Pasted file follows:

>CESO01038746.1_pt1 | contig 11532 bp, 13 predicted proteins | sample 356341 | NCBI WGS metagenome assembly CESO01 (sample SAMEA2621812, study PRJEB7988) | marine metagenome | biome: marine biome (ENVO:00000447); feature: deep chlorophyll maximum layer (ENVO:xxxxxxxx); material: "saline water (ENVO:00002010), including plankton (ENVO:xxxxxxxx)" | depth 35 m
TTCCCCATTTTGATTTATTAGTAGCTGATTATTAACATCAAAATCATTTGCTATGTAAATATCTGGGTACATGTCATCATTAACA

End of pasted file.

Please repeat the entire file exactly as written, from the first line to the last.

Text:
>CESO01038746.1_pt1 | contig 11532 bp, 13 predicted proteins | sample 356341 | NCBI WGS metagenome assembly CESO01 (sample SAMEA2621812, study PRJEB7988) | marine metagenome | biome: marine biome (ENVO:00000447); feature: deep chlorophyll maximum layer (ENVO:xxxxxxxx); material: "saline water (ENVO:00002010), including plankton (ENVO:xxxxxxxx)" | depth 35 m
TTCCCCATTTTGATTTATTAGTAGCTGATTATTAACATCAAAATCATTTGCTATGTAAATATCTGGGTACATGTCATCATTAACA